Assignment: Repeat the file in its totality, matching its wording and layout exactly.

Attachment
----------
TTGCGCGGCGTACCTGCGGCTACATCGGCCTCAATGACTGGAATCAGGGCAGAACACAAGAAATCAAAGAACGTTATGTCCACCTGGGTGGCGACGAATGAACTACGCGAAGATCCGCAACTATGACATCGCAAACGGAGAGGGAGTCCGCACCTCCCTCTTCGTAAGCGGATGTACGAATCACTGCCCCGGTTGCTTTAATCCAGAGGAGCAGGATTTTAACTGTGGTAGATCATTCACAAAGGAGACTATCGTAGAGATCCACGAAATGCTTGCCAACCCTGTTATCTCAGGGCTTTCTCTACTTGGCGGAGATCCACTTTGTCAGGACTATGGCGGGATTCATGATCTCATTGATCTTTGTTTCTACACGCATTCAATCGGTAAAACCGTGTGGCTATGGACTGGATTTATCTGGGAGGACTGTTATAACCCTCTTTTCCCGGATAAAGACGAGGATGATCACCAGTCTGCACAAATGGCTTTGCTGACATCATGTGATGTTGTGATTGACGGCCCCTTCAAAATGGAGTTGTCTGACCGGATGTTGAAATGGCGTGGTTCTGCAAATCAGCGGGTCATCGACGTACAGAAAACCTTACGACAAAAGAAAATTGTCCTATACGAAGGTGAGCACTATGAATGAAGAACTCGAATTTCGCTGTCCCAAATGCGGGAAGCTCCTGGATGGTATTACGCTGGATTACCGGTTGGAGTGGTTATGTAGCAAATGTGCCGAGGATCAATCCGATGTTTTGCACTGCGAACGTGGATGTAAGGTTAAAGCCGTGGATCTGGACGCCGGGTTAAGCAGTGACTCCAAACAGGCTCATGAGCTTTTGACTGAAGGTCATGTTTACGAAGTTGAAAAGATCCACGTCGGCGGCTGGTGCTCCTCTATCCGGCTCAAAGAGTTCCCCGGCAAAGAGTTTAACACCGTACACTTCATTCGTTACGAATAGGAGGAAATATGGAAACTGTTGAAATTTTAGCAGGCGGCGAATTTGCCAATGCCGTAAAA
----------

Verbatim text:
TTGCGCGGCGTACCTGCGGCTACATCGGCCTCAATGACTGGAATCAGGGCAGAACACAAGAAATCAAAGAACGTTATGTCCACCTGGGTGGCGACGAATGAACTACGCGAAGATCCGCAACTATGACATCGCAAACGGAGAGGGAGTCCGCACCTCCCTCTTCGTAAGCGGATGTACGAATCACTGCCCCGGTTGCTTTAATCCAGAGGAGCAGGATTTTAACTGTGGTAGATCATTCACAAAGGAGACTATCGTAGAGATCCACGAAATGCTTGCCAACCCTGTTATCTCAGGGCTTTCTCTACTTGGCGGAGATCCACTTTGTCAGGACTATGGCGGGATTCATGATCTCATTGATCTTTGTTTCTACACGCATTCAATCGGTAAAACCGTGTGGCTATGGACTGGATTTATCTGGGAGGACTGTTATAACCCTCTTTTCCCGGATAAAGACGAGGATGATCACCAGTCTGCACAAATGGCTTTGCTGACATCATGTGATGTTGTGATTGACGGCCCCTTCAAAATGGAGTTGTCTGACCGGATGTTGAAATGGCGTGGTTCTGCAAATCAGCGGGTCATCGACGTACAGAAAACCTTACGACAAAAGAAAATTGTCCTATACGAAGGTGAGCACTATGAATGAAGAACTCGAATTTCGCTGTCCCAAATGCGGGAAGCTCCTGGATGGTATTACGCTGGATTACCGGTTGGAGTGGTTATGTAGCAAATGTGCCGAGGATCAATCCGATGTTTTGCACTGCGAACGTGGATGTAAGGTTAAAGCCGTGGATCTGGACGCCGGGTTAAGCAGTGACTCCAAACAGGCTCATGAGCTTTTGACTGAAGGTCATGTTTACGAAGTTGAAAAGATCCACGTCGGCGGCTGGTGCTCCTCTATCCGGCTCAAAGAGTTCCCCGGCAAAGAGTTTAACACCGTACACTTCATTCGTTACGAATAGGAGGAAATATGGAAACTGTTGAAATTTTAGCAGGCGGCGAATTTGCCAATGCCGTAAAA